Tuesday, April 12, 2011

ON FUN ~ Damaging Secrets...

Image courtesy stevendepolo via Flickr

At the age of 45, writer Regina Brett wrote a column for the Cleveland Plain Dealer listing 45 lessons that life had taught her thus far. As a breast cancer survivor, many of those lessons were learned the hard way. Five years later she added five more lessons rounding her list up to 50 and turned her popular list into a book called God Never Blinks. I found her list to be entertaining, inspiring and thought provoking. I thought I would go through each of her lessons learned and write about how that lesson has or has not come up in my own life, now that I am 40 and feel old enough to have finally learned something.

"If a relationship has to be kept a secret, you shouldn't be in it."
~ LESSON #14

Secret loves. Secret friends. Secret jobs. Secret lives. They can all be damaging and not worth all of that exhilarating effort to keep them under wraps. I have withheld the existence of certain relationships in the beginning from certain parties. Usually to make sure it is going somewhere worth sharing. But the intent is not to keep something from them because I don't want them to know - I just want things to be at a certain point before I share the news. Such as when venturing into a new online writing project. I want to get my feet underneath me before sharing my public work with family. Or developing a bond with a new person. I may hang out with them a few times before I mention a new friendship to my existing circle. It isn't a secret. It isn't harmful if they find out before I've gotten around to telling them.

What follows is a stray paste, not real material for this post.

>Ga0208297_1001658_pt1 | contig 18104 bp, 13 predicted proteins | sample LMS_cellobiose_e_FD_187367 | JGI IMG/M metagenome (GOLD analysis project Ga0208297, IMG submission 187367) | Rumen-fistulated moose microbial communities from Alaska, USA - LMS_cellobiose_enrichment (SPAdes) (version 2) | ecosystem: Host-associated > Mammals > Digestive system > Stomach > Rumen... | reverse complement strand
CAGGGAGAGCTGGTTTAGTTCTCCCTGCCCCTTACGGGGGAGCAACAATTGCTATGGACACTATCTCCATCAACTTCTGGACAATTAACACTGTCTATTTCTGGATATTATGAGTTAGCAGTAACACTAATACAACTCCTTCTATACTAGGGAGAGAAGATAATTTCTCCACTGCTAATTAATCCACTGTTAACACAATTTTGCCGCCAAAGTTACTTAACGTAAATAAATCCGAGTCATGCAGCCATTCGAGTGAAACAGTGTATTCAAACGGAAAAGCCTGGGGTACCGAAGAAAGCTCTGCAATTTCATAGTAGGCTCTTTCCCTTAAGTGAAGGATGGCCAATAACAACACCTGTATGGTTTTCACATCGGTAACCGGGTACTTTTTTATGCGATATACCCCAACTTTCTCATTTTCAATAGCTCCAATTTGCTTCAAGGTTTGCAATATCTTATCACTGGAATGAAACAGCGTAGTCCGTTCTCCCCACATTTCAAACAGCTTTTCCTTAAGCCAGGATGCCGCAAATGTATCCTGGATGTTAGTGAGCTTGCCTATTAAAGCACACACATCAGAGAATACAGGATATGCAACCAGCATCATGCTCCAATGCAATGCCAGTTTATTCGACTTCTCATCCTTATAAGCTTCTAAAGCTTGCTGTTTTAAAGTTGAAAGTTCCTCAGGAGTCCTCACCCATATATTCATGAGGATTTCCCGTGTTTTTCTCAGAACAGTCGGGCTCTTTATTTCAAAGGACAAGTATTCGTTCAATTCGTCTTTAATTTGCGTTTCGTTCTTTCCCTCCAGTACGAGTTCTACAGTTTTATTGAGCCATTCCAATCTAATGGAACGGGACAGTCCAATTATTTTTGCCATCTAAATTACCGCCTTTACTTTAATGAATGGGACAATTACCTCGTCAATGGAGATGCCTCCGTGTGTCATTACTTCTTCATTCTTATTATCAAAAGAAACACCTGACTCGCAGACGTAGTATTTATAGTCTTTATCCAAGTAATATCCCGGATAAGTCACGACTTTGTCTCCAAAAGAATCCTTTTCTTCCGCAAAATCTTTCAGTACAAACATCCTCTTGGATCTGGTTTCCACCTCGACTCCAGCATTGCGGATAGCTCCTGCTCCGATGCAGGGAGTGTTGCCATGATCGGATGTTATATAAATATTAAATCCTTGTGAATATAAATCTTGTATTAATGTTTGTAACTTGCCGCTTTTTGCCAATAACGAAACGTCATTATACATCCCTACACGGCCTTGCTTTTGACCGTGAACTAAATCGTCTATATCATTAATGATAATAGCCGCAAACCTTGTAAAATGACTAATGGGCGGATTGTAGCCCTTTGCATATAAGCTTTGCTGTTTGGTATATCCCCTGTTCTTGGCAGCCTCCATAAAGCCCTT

What is harmful is turning that original temporary delay of information into an extended period of hidden facts. This happened to me once and I still regret the way I handled things. I had begun to date someone new in college. I kept this relationship a secret from one of my closest friends, because I knew that he would be jealous and have his feelings hurt. I was too chicken to break the news to him so I just avoided the issue altogether. I juggled two sets of friends and did what I could to keep them from interacting and spilling the beans. I felt like I was having a sordid affair. And although it was exciting, in the end my friend found out from someone other than me. Which hurt his feelings even more than that difficult but honest conversation would have done had I been adult enough to have it.

The new boyfriend didn't last very long. My friendship with my disgruntled pal did. He is a good friend and important part of who I am to this day. Luckily for me, he forgave my secret and let his pride take a back seat to the bond we have.

If you are keeping relationships a secret, it is best to decide which side is more important to you - the one you are secretly with or the one you are hiding it from. Because eventually those worlds will collide and you'll have to pick a side when things are exposed. And they will be exposed. At the most inconvenient times. If your existing relationships are are strong as you need them to be, they just might be able to survive whatever involvement you have been hiding. If the secret is a better option than what you've had all along, you had better make sure that secret is in it for the long haul and then go all in, cutting bait honestly with your prior world.

Secrets torment the soul. Keeping things out in the open is the easiest way to go. But humans like to make life more difficult for themselves. Hopefully the secret relationships you have don't go on too long before you learn things the hard way and live to regret them.

11 comments:

Lin said...

I'm awful at keeping secrets--and that is just as bad as having them!

Matty said...

Molly, you were much younger and and didn't have the wisdom of experience that you have now.

My wife and I don't have any secret relationships, but there are things from the past that are best kept there.